More and more Swedes are emigrating, though most don’t stay away for good, they move back or move on. The new trend is that Swedes like to live in several different countries, not just one.

According to Föreningen Svenskar i världen (Sviv – an organization for Swedes living aborad), there are 540 000 so-called “utlandssvenskar” or Swedes living abroad, in the world today, that’s 40 000 more than in 2007.


The country most Swedes migrate to is the US, followed by the country with the greatest Swedish colony Spain, then England and Norway, but Asia is getting popular. “Thailand wasn’t even mentioned in 2007,” says Ewa Hedling, who has worked through Sviv’s material, “and now there are some 10 000 Swedes living there. And China is getting hotter thanks to the booming economy.”

What is it that makes Swedes leave? Certainly not poverty, which was the reason people emigrated in the 19th and early 20th centuries. Rather it is the chance of getting to know new and different cultures and nabbing an exciting job.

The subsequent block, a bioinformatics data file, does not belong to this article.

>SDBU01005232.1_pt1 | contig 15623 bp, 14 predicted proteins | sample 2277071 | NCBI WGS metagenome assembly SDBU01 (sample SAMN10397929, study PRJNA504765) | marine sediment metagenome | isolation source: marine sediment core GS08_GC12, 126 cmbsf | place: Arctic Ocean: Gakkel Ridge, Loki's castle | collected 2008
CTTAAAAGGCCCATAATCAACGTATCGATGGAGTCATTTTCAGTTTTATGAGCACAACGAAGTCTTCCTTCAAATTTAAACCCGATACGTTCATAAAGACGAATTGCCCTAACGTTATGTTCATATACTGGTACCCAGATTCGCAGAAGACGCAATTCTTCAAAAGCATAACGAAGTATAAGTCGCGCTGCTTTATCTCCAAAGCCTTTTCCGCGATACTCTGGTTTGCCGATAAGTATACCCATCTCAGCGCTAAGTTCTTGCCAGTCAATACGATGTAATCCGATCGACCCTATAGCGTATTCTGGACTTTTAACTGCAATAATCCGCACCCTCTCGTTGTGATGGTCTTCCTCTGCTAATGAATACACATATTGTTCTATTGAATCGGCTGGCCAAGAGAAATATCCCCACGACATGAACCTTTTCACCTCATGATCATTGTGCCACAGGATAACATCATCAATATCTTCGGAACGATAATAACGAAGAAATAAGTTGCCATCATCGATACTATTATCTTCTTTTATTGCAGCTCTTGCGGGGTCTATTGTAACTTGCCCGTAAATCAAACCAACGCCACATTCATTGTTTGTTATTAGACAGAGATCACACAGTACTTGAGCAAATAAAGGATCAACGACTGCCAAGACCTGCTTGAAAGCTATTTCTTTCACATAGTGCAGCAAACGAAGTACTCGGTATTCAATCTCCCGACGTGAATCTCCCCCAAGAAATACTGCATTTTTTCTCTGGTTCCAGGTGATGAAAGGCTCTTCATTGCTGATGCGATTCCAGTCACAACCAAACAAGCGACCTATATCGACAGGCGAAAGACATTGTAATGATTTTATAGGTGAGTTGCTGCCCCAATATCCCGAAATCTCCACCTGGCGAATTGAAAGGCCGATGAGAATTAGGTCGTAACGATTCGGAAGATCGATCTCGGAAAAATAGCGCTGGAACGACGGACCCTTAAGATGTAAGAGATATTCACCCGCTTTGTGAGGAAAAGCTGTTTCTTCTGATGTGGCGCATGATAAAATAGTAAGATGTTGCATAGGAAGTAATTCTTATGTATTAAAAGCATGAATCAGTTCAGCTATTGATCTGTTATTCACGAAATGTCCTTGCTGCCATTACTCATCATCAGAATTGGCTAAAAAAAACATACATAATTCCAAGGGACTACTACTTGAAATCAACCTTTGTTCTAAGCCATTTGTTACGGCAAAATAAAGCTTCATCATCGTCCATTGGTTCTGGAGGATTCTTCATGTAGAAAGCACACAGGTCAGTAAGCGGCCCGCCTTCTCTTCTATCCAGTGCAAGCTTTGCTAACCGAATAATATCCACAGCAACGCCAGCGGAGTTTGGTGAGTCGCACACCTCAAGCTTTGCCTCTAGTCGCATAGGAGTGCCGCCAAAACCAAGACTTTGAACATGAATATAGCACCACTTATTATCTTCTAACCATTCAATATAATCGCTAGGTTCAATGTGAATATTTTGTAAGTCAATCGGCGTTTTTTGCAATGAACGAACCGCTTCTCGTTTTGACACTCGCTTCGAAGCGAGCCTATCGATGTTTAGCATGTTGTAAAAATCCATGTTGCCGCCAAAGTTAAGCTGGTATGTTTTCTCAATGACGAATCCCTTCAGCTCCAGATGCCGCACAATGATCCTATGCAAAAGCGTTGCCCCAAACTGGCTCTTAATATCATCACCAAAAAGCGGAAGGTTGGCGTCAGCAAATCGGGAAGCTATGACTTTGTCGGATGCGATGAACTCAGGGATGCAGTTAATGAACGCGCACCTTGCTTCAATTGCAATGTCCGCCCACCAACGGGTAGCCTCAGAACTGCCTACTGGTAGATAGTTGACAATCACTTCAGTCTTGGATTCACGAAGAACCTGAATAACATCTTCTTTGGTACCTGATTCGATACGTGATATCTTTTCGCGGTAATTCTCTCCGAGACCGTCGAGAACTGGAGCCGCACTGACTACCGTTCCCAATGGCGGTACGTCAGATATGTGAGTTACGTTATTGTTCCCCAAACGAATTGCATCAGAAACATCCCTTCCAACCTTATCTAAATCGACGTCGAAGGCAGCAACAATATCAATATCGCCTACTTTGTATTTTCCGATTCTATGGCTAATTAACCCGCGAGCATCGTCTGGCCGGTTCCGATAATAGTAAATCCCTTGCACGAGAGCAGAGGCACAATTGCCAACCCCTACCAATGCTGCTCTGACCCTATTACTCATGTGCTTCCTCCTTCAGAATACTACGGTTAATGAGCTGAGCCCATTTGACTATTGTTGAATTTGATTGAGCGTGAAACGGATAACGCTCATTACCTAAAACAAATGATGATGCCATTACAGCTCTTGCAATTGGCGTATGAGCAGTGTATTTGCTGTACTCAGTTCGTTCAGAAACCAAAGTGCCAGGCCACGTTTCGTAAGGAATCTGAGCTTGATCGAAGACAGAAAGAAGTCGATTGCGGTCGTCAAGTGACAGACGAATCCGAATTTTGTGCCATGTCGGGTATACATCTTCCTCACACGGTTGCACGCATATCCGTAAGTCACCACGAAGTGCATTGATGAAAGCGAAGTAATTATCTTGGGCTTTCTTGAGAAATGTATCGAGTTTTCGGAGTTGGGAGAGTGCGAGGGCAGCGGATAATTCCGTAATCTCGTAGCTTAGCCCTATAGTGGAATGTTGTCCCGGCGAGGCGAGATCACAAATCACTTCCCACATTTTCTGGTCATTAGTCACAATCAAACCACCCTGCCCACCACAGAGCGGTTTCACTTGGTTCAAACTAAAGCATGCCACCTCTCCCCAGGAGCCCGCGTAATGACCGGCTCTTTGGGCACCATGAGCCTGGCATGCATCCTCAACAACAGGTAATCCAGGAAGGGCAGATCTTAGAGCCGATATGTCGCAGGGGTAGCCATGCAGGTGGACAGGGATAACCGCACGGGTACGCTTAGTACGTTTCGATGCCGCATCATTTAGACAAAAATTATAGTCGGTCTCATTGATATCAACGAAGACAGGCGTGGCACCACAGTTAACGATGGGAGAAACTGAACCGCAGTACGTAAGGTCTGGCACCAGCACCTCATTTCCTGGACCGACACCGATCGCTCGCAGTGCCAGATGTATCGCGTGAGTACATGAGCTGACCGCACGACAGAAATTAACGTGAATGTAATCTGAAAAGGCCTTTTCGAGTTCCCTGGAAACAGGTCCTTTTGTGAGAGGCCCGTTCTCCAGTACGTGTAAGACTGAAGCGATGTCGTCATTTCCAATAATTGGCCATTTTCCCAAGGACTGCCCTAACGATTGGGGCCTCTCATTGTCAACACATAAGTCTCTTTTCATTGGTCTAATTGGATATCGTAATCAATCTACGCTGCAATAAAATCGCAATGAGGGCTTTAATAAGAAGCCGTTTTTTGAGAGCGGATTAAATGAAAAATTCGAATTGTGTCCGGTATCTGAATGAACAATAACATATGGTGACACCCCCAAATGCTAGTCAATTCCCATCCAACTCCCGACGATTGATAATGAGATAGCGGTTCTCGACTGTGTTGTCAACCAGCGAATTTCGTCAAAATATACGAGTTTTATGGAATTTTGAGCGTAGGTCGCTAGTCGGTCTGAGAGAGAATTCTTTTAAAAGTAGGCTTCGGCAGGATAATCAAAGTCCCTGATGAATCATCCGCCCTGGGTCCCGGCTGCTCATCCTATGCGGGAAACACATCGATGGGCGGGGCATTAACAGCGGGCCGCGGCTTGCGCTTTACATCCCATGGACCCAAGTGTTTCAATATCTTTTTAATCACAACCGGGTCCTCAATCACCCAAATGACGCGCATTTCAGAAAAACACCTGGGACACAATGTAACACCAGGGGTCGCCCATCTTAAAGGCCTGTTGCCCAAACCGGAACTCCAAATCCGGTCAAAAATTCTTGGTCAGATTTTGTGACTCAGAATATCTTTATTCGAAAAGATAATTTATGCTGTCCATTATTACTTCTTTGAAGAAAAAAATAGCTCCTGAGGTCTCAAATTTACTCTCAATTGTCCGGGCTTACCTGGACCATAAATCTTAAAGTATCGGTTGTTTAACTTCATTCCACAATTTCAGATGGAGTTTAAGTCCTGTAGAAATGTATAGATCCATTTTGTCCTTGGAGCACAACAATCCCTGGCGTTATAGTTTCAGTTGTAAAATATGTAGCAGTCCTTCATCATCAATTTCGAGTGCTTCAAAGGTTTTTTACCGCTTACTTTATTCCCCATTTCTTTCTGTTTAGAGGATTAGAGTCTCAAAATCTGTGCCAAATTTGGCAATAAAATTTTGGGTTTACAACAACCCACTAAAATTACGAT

“What’s characteristic among the Swedes who emigrate is that they in general have a great education. But apart from that, they are like anybody else. It’s a misconception that they are after low taxes and living a life in luxury,” Hedling continues. The latest trend is a kind of “circular migration”, with one period spent abroad, followed by another. Unlike the people who stepped on the boat to America a hundred years ago, 75% of the Swedes migrating today eventually return to Sweden.

Read more about Swedish emigration, old and new, under Nordstjernan - Swedish emigration